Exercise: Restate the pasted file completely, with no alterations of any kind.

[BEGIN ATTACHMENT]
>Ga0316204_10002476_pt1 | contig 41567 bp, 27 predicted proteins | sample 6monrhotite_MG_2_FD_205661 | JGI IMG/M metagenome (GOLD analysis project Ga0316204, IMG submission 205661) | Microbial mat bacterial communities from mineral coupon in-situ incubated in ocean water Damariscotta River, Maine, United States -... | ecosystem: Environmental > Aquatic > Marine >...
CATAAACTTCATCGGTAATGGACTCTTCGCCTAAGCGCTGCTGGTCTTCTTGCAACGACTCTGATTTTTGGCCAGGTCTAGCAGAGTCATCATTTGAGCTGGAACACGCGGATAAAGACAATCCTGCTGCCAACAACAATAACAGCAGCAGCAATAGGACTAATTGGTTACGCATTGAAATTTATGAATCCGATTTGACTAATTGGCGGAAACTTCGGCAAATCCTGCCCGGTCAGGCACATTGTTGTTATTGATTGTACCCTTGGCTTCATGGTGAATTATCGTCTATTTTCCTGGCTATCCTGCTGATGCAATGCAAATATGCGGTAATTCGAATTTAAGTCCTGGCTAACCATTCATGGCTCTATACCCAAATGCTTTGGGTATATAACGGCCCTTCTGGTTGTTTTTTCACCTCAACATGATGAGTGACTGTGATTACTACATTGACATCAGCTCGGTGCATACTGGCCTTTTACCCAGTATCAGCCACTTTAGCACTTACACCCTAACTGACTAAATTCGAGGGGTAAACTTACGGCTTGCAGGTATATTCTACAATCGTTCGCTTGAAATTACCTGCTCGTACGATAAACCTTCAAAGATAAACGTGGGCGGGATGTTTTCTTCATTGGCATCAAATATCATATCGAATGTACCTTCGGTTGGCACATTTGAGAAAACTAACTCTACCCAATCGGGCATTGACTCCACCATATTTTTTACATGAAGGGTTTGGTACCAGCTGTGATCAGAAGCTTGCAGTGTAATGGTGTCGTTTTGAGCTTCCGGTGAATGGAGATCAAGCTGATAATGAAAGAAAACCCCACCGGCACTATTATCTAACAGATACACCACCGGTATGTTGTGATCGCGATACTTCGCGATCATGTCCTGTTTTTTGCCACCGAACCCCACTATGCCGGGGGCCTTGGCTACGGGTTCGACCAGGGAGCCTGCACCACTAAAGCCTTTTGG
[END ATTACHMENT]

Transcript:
>Ga0316204_10002476_pt1 | contig 41567 bp, 27 predicted proteins | sample 6monrhotite_MG_2_FD_205661 | JGI IMG/M metagenome (GOLD analysis project Ga0316204, IMG submission 205661) | Microbial mat bacterial communities from mineral coupon in-situ incubated in ocean water Damariscotta River, Maine, United States -... | ecosystem: Environmental > Aquatic > Marine >...
CATAAACTTCATCGGTAATGGACTCTTCGCCTAAGCGCTGCTGGTCTTCTTGCAACGACTCTGATTTTTGGCCAGGTCTAGCAGAGTCATCATTTGAGCTGGAACACGCGGATAAAGACAATCCTGCTGCCAACAACAATAACAGCAGCAGCAATAGGACTAATTGGTTACGCATTGAAATTTATGAATCCGATTTGACTAATTGGCGGAAACTTCGGCAAATCCTGCCCGGTCAGGCACATTGTTGTTATTGATTGTACCCTTGGCTTCATGGTGAATTATCGTCTATTTTCCTGGCTATCCTGCTGATGCAATGCAAATATGCGGTAATTCGAATTTAAGTCCTGGCTAACCATTCATGGCTCTATACCCAAATGCTTTGGGTATATAACGGCCCTTCTGGTTGTTTTTTCACCTCAACATGATGAGTGACTGTGATTACTACATTGACATCAGCTCGGTGCATACTGGCCTTTTACCCAGTATCAGCCACTTTAGCACTTACACCCTAACTGACTAAATTCGAGGGGTAAACTTACGGCTTGCAGGTATATTCTACAATCGTTCGCTTGAAATTACCTGCTCGTACGATAAACCTTCAAAGATAAACGTGGGCGGGATGTTTTCTTCATTGGCATCAAATATCATATCGAATGTACCTTCGGTTGGCACATTTGAGAAAACTAACTCTACCCAATCGGGCATTGACTCCACCATATTTTTTACATGAAGGGTTTGGTACCAGCTGTGATCAGAAGCTTGCAGTGTAATGGTGTCGTTTTGAGCTTCCGGTGAATGGAGATCAAGCTGATAATGAAAGAAAACCCCACCGGCACTATTATCTAACAGATACACCACCGGTATGTTGTGATCGCGATACTTCGCGATCATGTCCTGTTTTTTGCCACCGAACCCCACTATGCCGGGGGCCTTGGCTACGGGTTCGACCAGGGAGCCTGCACCACTAAAGCCTTTTGG